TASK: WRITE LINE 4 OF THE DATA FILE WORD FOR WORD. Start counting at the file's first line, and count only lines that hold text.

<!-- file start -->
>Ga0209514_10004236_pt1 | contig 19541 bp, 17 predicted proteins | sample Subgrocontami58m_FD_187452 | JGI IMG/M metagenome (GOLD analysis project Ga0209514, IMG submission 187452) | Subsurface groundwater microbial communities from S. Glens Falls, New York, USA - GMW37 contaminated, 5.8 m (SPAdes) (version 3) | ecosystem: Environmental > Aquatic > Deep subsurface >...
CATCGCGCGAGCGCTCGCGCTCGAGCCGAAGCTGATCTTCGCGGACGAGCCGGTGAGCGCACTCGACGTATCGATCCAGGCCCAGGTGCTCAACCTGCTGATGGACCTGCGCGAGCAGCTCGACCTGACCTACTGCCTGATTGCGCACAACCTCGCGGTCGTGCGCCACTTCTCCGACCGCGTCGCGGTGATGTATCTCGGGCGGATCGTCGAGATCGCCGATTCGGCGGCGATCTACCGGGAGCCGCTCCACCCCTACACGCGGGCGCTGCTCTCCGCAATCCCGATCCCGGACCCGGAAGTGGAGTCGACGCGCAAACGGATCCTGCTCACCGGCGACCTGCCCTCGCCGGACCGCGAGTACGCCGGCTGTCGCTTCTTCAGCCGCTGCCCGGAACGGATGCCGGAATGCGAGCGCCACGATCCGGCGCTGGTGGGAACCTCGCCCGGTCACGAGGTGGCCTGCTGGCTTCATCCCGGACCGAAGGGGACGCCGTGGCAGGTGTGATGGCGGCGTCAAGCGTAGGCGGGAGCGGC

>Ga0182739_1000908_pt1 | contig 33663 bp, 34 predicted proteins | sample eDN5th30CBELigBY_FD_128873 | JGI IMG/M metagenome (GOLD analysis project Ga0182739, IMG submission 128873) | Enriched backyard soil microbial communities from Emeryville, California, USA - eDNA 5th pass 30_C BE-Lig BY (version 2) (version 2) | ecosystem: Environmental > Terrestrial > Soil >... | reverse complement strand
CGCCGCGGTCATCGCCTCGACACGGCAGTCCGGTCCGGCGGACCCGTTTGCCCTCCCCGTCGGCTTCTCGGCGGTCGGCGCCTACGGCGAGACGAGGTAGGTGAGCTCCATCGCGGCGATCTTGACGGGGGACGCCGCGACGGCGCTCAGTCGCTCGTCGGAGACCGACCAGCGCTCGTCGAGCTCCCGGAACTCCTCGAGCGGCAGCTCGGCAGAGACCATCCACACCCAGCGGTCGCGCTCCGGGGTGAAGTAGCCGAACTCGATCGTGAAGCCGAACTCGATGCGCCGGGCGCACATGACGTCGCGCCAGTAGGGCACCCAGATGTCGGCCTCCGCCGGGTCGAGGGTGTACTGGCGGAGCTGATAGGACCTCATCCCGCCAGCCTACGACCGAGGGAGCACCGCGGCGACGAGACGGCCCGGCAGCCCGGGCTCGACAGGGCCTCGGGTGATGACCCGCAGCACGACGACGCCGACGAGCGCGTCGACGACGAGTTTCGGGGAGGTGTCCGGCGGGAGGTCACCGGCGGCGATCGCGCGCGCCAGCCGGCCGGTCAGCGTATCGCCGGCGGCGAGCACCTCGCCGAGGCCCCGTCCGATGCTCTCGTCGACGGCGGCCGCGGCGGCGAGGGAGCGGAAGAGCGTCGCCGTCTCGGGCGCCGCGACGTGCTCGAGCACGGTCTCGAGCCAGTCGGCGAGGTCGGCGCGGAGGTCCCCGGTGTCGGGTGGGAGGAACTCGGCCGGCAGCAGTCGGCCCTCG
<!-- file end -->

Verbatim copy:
CGCCGCGGTCATCGCCTCGACACGGCAGTCCGGTCCGGCGGACCCGTTTGCCCTCCCCGTCGGCTTCTCGGCGGTCGGCGCCTACGGCGAGACGAGGTAGGTGAGCTCCATCGCGGCGATCTTGACGGGGGACGCCGCGACGGCGCTCAGTCGCTCGTCGGAGACCGACCAGCGCTCGTCGAGCTCCCGGAACTCCTCGAGCGGCAGCTCGGCAGAGACCATCCACACCCAGCGGTCGCGCTCCGGGGTGAAGTAGCCGAACTCGATCGTGAAGCCGAACTCGATGCGCCGGGCGCACATGACGTCGCGCCAGTAGGGCACCCAGATGTCGGCCTCCGCCGGGTCGAGGGTGTACTGGCGGAGCTGATAGGACCTCATCCCGCCAGCCTACGACCGAGGGAGCACCGCGGCGACGAGACGGCCCGGCAGCCCGGGCTCGACAGGGCCTCGGGTGATGACCCGCAGCACGACGACGCCGACGAGCGCGTCGACGACGAGTTTCGGGGAGGTGTCCGGCGGGAGGTCACCGGCGGCGATCGCGCGCGCCAGCCGGCCGGTCAGCGTATCGCCGGCGGCGAGCACCTCGCCGAGGCCCCGTCCGATGCTCTCGTCGACGGCGGCCGCGGCGGCGAGGGAGCGGAAGAGCGTCGCCGTCTCGGGCGCCGCGACGTGCTCGAGCACGGTCTCGAGCCAGTCGGCGAGGTCGGCGCGGAGGTCCCCGGTGTCGGGTGGGAGGAACTCGGCCGGCAGCAGTCGGCCCTCG